Georgia Passes Raw Milk Bill, But What Happened To Iowa’s?
Back in March, we told you about the bill that would legalize the sale of raw milk in Iowa. However, Iowa was not the only state that was discussing this bill.
The Food and Drug Administration put a mandate on raw milk in 1987 which essentially banned the shipment of the product in interstate commerce. Since then, a vast majority of states are allowing raw milk sales.
The Georgia Legislature just passed the Raw Dairy Act making it the 31st state to allow the sale of raw milk. Under the Raw Dairy Act, as of July 1, 2023, dairy farmers in Georgia can get a license to show their raw milk products are labeled Grade A for human consumption and follow safety regulations.
Back in March, the Iowa Senate voted 32-15 in favor of its own raw milk bill, however not much has happened since then.
The bill would have legalized the sale of raw milk on farms, however, selling it in restaurants and farmers’ markets would remain illegal.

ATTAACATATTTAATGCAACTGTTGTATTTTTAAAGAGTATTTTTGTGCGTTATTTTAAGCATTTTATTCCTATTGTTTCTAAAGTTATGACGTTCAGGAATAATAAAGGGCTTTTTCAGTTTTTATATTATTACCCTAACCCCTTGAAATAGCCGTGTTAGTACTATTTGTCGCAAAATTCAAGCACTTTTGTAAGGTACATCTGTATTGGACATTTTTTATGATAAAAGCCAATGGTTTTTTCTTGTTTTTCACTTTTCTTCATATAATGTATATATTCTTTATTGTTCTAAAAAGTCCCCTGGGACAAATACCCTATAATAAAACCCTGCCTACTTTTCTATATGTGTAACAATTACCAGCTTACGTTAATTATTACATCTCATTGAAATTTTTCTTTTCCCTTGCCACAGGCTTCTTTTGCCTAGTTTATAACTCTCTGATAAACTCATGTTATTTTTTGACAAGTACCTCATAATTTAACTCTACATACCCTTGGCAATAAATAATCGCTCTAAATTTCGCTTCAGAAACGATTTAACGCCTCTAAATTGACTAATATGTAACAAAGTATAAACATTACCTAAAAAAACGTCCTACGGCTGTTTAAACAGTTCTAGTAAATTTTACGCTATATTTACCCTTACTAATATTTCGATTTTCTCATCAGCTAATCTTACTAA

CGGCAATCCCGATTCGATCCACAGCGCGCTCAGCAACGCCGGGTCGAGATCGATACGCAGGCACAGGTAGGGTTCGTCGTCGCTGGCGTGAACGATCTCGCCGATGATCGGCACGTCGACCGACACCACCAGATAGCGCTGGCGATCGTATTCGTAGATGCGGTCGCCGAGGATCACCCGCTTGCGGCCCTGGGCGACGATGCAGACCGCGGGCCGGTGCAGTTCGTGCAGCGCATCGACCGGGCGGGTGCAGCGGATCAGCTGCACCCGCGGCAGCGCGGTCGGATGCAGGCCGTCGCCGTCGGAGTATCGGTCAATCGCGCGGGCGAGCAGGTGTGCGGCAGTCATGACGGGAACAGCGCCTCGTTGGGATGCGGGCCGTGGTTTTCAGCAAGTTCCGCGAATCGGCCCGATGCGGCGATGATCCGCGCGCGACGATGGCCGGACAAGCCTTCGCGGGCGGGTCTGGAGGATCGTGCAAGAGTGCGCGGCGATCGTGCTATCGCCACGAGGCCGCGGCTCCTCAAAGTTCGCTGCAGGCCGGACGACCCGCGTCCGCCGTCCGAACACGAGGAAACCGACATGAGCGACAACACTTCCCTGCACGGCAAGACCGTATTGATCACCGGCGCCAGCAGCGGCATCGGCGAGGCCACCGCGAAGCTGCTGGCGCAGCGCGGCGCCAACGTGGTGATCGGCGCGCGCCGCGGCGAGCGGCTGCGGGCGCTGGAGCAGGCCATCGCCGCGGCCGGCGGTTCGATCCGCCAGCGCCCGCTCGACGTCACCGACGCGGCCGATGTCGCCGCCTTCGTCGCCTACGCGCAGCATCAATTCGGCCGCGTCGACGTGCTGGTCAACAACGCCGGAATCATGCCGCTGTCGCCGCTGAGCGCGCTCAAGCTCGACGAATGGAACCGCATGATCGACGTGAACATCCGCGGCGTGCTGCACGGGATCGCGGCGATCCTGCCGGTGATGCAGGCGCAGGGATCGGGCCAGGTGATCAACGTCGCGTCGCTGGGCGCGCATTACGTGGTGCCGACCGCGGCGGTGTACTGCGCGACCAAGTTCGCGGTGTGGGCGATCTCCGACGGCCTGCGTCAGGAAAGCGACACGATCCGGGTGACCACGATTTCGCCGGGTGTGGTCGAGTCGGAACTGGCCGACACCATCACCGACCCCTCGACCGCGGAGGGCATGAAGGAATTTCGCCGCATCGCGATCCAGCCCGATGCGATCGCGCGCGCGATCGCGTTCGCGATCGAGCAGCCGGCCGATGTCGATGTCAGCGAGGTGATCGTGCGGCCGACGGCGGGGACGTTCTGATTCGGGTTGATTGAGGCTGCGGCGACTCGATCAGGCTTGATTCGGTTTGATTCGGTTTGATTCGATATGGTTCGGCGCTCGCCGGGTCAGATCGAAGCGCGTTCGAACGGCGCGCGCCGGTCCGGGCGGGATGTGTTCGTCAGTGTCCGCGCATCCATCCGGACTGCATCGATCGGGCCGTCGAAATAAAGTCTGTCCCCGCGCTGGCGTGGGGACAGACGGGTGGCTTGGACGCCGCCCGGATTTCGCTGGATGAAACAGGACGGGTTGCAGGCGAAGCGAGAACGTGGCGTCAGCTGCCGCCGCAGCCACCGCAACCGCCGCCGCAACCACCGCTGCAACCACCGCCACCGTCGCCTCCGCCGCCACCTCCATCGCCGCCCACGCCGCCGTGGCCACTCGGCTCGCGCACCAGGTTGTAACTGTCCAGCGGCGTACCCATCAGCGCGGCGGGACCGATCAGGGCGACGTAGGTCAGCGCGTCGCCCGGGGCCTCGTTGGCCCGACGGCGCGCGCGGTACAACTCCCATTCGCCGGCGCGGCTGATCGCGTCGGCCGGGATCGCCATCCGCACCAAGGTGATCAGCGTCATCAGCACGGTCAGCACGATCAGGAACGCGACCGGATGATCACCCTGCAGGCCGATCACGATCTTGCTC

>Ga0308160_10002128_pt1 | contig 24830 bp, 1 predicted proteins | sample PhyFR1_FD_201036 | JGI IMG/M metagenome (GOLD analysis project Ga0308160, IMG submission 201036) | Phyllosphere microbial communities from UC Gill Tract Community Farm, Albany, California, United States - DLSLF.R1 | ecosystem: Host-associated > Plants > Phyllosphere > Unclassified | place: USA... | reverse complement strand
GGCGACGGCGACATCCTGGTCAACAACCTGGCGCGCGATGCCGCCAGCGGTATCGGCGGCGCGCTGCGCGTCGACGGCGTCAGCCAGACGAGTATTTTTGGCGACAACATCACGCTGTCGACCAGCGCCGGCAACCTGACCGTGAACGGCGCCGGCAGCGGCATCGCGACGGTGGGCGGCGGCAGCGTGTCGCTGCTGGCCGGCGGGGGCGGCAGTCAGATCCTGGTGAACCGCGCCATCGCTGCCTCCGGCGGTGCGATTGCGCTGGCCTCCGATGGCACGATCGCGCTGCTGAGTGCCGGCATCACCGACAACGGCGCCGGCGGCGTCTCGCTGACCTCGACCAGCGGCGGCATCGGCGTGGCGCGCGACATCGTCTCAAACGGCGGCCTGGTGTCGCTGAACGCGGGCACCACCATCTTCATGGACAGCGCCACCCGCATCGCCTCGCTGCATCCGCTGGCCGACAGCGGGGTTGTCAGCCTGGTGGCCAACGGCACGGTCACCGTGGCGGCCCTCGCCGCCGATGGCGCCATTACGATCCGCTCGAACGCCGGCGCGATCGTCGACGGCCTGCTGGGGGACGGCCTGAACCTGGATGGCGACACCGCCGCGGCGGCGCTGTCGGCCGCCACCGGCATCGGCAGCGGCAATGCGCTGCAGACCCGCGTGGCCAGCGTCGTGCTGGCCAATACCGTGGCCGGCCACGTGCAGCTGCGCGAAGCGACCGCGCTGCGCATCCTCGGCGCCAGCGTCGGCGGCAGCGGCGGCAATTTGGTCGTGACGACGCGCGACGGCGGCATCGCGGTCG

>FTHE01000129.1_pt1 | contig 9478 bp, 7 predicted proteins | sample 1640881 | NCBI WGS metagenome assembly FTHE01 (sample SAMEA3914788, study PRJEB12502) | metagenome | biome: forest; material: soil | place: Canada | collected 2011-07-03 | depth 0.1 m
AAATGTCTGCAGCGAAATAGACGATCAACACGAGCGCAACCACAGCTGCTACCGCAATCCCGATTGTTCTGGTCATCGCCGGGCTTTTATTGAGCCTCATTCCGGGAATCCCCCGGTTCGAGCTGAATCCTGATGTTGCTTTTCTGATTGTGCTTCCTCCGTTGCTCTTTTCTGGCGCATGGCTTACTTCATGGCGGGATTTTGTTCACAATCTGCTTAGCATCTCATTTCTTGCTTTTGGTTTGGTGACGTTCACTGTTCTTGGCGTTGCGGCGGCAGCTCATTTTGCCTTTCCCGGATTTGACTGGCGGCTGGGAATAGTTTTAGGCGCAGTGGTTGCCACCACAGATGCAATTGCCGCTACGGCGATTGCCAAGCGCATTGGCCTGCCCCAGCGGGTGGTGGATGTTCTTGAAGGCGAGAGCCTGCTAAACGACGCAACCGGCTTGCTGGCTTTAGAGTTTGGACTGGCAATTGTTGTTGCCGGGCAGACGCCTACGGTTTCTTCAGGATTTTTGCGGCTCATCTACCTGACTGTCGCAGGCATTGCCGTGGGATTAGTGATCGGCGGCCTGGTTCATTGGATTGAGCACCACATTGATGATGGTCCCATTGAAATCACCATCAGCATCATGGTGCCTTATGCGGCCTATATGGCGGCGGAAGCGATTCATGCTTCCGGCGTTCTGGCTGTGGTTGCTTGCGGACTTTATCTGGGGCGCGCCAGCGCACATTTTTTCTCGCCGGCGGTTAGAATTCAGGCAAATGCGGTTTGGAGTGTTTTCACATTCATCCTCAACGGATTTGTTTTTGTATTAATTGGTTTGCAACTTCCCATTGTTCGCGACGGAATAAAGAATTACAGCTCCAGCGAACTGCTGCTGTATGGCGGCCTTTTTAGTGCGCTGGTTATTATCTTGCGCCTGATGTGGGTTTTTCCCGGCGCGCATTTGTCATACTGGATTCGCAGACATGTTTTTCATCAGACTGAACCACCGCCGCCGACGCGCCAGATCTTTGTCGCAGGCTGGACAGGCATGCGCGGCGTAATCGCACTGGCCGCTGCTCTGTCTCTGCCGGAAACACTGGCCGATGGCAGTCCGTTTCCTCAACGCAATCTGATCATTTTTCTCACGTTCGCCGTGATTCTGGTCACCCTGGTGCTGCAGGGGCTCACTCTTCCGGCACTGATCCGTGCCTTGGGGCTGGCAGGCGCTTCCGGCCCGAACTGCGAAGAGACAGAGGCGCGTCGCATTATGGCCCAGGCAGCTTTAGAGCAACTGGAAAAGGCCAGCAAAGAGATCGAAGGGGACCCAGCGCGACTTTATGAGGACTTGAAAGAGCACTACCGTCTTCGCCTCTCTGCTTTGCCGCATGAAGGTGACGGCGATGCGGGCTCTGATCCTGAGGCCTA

When the Senate passed the bill, the opposition started to pile up.
Groups in Iowa that came out in opposition to the raw milk bill included; the Iowa Public Health Association, Iowa Department of Agriculture & Land Stewardship; Iowa Institute for Cooperatives, Iowa Environmental Health Association, Iowa State Dairy Association, Iowa Veterinary Medical Association; Iowa Grocery Industry Association; Iowa Farm Bureau, and the Iowa Dairy Foods Association.
In the past, coalitions that represent pasteurized food and public health have stopped many other raw milk bills in the past—and in Iowa, it was no different.
The bill was unable to gain any more traction because the Legislature adjourned on April 19th.